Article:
A4 is the New Skinny Standard

After some computer issues which made me lose the article I was going to post about Pres. Obama having another meeting with Pres. Xi, I ran into this one that appears to be more pressing among us “regular” people.

Chinese citizens have taken it upon themselves to put another measure of beauty. A4 is a size of paper and from what I’ve seen on the Internet, people are falling for this. If your waist size is slimmer than the width of the paper, you are deemed skinny and therefore, attractive.

Here’s a momentary transgression – who the hell comes up with this poppycock? Someone who wants to feel better about themselves by putting others beneath them. The article (much farther down in the post) have covered the various perspectives, so I’m just putting my two cents in.

We should view everyone as attractive. Humanity gets more done and accomplishes greater feats by working together, so don’t divide us.

Although it’s easy to judge on the surface (and plenty of people do it), let’s gradually not be so quick to judge based on first impressions and what’s presented on the outside.  People should evaluate the whole person once they get to know the people they’re evaluating.  Don’t forget to evaluate yourselves.  Use what people perceive of you to your advantage.  Maybe you spilled coffee on your shirt one too many times and people think you’re sloppy, not because you were running so you’re not late to work, or you’re off-putting because you need a shower after your morning run.  Wake up a little earlier, put your coffee in a life-proof travel mug, and use deodorant.  So evaluate holistically.

I don’t share much about myself but I will in this post. My waist exceeds the A4 sheet of paper by a couple of inches, but if I turn sideways, you’ll see that I look like I’m a few months pregnant.  Should I view myself as hideous because I’m a couple of inches wider than the paper?

We get really busy with all of our priorities and forget to put ourselves on the priority list. I know I do that, since my tell is to not publish anything on this blog. I care about EACh so much and I miss being a regular person because I’ve been so busy.  It’s also hard to make time to exercise when you’re in such high demand and feel guilty for taking any hour off.  Once I take some time to walk to my local corporate coffee shop, I’m still thinking about all the people counting on me, and I’m stressed beyond belief.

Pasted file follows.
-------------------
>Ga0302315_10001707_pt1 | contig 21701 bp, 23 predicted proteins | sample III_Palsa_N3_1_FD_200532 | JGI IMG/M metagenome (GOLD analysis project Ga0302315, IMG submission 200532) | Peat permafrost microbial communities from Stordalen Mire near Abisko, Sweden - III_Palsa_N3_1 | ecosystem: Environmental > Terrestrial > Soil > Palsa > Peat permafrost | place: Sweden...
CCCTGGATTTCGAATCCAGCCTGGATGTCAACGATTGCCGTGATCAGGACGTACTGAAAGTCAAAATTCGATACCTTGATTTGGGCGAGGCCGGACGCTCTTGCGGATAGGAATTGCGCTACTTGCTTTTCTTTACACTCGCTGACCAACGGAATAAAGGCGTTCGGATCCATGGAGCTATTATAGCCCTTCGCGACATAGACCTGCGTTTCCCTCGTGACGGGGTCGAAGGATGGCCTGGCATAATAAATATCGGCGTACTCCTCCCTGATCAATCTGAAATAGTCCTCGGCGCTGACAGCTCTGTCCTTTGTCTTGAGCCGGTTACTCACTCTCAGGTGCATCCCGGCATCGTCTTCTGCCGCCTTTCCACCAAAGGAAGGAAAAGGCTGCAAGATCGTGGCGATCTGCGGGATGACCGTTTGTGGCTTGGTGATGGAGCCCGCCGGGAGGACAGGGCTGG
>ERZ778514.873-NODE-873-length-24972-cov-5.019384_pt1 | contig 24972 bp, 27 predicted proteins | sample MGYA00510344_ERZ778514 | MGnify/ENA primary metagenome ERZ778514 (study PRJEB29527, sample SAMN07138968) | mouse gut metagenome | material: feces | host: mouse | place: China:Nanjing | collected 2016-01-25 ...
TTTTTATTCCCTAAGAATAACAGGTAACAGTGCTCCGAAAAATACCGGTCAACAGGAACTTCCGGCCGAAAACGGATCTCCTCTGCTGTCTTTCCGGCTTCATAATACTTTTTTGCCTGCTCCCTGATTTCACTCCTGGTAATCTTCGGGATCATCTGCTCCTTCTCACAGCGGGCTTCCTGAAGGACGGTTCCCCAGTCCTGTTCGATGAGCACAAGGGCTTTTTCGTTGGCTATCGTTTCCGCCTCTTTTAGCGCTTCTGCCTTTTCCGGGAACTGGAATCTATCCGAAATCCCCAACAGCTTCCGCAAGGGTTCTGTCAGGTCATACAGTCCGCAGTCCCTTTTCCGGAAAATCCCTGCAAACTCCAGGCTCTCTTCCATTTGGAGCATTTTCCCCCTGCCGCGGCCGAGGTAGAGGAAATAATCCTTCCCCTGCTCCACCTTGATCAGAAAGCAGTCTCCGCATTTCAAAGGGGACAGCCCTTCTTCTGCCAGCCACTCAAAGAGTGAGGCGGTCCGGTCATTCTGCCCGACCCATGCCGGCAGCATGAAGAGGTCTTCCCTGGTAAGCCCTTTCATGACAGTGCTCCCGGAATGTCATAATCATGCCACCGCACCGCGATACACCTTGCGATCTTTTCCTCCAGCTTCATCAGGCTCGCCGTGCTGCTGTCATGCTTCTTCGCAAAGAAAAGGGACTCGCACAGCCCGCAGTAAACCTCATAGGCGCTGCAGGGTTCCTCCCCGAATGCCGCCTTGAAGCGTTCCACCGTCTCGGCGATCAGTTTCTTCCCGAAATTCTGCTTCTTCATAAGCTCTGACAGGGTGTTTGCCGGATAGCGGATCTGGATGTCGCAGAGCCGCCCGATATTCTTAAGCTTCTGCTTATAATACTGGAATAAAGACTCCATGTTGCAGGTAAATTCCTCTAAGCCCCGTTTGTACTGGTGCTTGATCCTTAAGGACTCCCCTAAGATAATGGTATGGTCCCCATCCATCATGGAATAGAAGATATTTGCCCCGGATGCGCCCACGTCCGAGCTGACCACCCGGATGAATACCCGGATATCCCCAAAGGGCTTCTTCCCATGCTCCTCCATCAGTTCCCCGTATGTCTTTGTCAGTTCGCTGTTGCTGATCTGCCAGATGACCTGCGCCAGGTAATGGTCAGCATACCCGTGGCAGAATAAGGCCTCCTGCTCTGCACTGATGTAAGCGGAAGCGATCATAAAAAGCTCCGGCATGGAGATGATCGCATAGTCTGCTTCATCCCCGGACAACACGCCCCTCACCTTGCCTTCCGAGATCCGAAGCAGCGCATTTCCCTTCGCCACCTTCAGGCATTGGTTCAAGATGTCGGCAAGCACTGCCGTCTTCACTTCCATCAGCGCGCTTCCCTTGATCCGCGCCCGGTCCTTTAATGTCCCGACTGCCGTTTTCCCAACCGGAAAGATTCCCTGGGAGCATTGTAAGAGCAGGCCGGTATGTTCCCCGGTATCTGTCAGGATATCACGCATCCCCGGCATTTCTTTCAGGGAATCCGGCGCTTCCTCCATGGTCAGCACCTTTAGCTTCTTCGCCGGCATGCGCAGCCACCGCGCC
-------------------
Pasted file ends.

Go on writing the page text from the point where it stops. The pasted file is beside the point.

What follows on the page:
I’m going through a mental decline for the past few years, only operating at 30% at most of what I was capable of at my peak, when I really felt like Beyoncé’s song, I Run the World, because I really did manage everything and have successful results. Now I’m in the fight of my life, struggling harder than being homeless, than my grandmother’s death, than failure (not getting into the Teaching Credential Program the first time, not being able to be the teacher my bright students deserve, not spending time with my family). Some people say all that and then some is part of being an adult, and some will sarcastically welcome you to adulthood. Being adult means taking responsibilities and being able to provide for yourself and those you take care of. Ask yourself if you’re able to care for yourself, and if the answer is no, take some time for yourself so you can be the best you can be.

Don’t just base your judgment on the surface; once you spend a little time and effort investigating, you’ll see you’ve missed so much.

The article is from the NY Times. Check them out for an embedded link and image to China Daily’s Twitter.

On Social Media in China, Size 0 Doesn’t Make the Cut

A 24-year-old Chinese student who did not want her full name to be used holding up a piece of paper to show the slimness of her waist. Credit Courtesy of Ms. Liu
A 24-year-old Chinese student who did not want her full name to be used holding up a piece of paper to show the slimness of her waist. Credit Courtesy of Ms. Liu

BEIJING — In the latest beauty craze sweeping social media in China, women — and some men — are boasting that they are paper thin, by posting photographs of their waists behind a vertical piece of A4 paper.

To qualify, the waist must be entirely hidden by the paper. A piece of A4 paper is 8.3 by 11.7 inches, roughly the size of a sheet of American letter paper. Holding it horizontally is cheating.